Talk to a Boomer about how it was like going to bars back in their day. Ask them about their experiences; it's quite educational. Likely what they'll describe to you will sound to Millennial ears like a cross between the movie Roadhouse and the Vietnam War. Going out to the bar back in those days was downright dangerous, a place where you had to keep your friends close and your wits closer.

Tuesday, August 5, 2014

The Universal Three

The word three stays strikingly similar across the Indo-European languages. This makes me wonder... The word one is all over the place. Two is a little easier to chart. However, no matter what language you dig up from the meta-family, you usually aren't going to have much trouble recognizing the word three.

Just look at this handy chart of proto-Indo-European numerals from Wikipedia. Focus particularly on the part excerpted below for your convenience, that which specifically deals with the variant forms of the number three (all rights, of course, reserved to the original authors).

three*trei-Hitt. teriyaš (gen. pl.)Lyc. trei, Ved. tráyas, Av. θrāiiō, Pers. çi/se,
Osset. ærtæ,ærtæ, Kashmiri tre, Kamviri tre, Gk. τρεῖς,treĩs, Lat. trēs,
Osc. trís, Umbr. trif, ON þrír, Goth. þreis, Eng.þrēo/three, Gm. drī/drei,
Gaul. treis, Ir. treí/trí, Welsh tri, Arm. erek῾/yerek῾/yerek῾, Toch. tre/trai,
OPruss. tri, Latv. trīs, Lith. trỹs, OCS trije, Pol. trzy, Russ. tri, Alb. tre/tre

As you can see, not much variation in threes across the Indo-European language sprachraum. Personally, I have no clue what to make of it. Is it that these low numbers are used more often, and thus stayed more regular? Wouldn't using a word often contribute to, rather than detract from, linguistic drift and sound change? Was "three" more commonly used in trade and diplomacy across linguistic divides? Your guess is as good as mine.

Sunday, August 3, 2014

First Thoughts

Have you ever wondered about the first thoughts? No, not of Adam, but of the One who came before him. Orthodox theology posits a timeless communion between the Trinity before the creation of time, but I wonder if this is correct, or merely the effluent of the philosophical ideals of yesteryear.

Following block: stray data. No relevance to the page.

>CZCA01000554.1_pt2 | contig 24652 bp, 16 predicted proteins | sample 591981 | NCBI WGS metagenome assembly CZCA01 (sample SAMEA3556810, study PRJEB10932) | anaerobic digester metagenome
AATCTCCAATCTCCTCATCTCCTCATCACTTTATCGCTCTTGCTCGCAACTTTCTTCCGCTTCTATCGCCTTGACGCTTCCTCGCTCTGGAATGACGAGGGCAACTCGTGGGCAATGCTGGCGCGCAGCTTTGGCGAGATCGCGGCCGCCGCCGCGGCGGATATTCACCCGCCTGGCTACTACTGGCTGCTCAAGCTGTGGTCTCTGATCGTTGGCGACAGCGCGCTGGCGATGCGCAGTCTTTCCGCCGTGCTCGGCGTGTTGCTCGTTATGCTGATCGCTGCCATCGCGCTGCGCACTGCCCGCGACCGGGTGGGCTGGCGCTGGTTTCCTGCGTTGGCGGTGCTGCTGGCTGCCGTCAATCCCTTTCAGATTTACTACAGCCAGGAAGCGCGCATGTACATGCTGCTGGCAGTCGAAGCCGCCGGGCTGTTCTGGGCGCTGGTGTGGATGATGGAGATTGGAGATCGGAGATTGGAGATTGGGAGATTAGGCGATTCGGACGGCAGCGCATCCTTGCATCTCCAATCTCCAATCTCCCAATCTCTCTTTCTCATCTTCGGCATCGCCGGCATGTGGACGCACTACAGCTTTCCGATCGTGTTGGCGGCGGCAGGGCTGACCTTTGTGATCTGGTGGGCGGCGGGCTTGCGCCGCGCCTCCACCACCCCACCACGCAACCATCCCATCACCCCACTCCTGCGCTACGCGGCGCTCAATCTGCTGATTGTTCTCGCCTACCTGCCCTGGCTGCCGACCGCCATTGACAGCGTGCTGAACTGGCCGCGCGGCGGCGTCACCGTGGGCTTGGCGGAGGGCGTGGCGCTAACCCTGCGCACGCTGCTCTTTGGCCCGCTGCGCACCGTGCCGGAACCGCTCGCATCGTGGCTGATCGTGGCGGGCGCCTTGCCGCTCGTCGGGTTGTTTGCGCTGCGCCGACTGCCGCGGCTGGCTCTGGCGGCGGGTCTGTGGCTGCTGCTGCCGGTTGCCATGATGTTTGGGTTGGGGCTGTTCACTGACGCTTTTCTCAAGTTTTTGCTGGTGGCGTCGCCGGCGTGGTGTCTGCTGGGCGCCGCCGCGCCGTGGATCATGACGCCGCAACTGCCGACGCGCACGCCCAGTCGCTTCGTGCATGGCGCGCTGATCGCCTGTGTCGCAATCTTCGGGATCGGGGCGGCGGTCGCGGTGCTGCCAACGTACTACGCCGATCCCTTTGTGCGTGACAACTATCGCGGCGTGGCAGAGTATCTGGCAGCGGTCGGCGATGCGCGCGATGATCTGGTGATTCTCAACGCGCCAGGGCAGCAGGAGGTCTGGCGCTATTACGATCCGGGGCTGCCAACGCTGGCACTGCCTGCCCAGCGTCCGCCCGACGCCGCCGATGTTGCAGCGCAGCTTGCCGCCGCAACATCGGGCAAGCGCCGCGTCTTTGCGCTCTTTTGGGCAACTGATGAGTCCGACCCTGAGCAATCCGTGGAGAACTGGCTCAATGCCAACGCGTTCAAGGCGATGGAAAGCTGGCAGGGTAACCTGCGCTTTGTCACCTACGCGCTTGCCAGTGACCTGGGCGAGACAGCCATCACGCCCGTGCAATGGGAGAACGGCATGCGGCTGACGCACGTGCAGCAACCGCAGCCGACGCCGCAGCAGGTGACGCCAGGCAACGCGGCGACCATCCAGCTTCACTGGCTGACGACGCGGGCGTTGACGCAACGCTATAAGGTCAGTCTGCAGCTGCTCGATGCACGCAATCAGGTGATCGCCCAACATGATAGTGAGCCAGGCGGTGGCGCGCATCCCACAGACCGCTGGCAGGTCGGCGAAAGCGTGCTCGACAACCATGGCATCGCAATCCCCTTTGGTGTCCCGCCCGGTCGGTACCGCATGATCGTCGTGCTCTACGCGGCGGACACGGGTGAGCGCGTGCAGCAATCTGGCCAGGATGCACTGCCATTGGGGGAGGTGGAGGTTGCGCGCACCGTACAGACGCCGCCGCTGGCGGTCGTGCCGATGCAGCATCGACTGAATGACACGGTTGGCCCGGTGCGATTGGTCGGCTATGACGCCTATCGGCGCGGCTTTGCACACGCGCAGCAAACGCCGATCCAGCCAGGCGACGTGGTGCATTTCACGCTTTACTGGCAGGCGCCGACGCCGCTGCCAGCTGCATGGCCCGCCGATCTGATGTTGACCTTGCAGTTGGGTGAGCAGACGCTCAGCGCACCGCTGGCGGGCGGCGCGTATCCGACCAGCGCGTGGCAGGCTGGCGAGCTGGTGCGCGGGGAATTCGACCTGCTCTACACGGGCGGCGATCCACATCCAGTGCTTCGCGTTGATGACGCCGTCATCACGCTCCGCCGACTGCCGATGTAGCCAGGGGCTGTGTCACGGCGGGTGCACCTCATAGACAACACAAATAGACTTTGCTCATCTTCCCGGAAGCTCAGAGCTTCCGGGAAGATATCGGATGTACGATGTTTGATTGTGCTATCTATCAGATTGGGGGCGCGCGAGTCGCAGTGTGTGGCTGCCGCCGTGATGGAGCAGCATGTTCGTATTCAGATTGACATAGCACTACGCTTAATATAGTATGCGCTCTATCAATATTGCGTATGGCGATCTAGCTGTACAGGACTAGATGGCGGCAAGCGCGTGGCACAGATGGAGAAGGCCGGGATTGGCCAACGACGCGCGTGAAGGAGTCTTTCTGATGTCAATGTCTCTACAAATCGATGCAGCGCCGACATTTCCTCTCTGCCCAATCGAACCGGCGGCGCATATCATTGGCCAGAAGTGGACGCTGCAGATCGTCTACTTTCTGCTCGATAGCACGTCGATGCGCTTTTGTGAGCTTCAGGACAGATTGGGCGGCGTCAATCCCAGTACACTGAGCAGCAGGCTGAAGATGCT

What would it truly be like, to exist alone, before all thought, before all of the language and categories that make up or thought, that we take for granted? Today, I'm going to try and plum the depths of pre-time and put forward a possible answer. Hopefully this will inspire wiser, more intelligent minds to do the same.

Presumably the first thought was a self awareness. "I am". With nothing else to act upon Him, the only thing that could act in God was Himself. Mind you, I don't actually suggest a vocalized "I am" but more a feeling of sentience, an awareness, a feeling.  Without sensory organs or a concept of the other, the void would not yet come into contemplation.

The next thought, I would guess, would be "what?" What is this Me that exists? What does it do? What are it's powers, what is its extent? All of these, but undifferentiated and without, at this time, any knowledge of the metrics by which such a thing could be measured.

I imagine that "what" would be frustrating. There is nothing else in the universe, just the two states of abiding and questioning. This leads us to the third concept "difference". There is a difference between "I am" and "I am what". Things are not always the same.

From difference, from the movement of thought,  comes change, and from change time.
The next step is the combination of difference and "I am" written in our language as, "Is there anything else?" Without sensory inputs, this is not that easy a question to answer. I would guess that the answer would not be found in thought but in exhausted silence. There, having the knowledge of existence, the question, and difference, the silence without thought would be recognized as the void.

Difference plus the void generates creation. By thinking, God fills the void, He imposes change outward. Now He can say "what?" plus creation, and begin to examine all of the possibilities. He is no longer bound by what is, but only by what could possibly be. So from nothingness, we have come to limitless creation.(At least I think, please poke holes in this theory in the comments below. ;-) )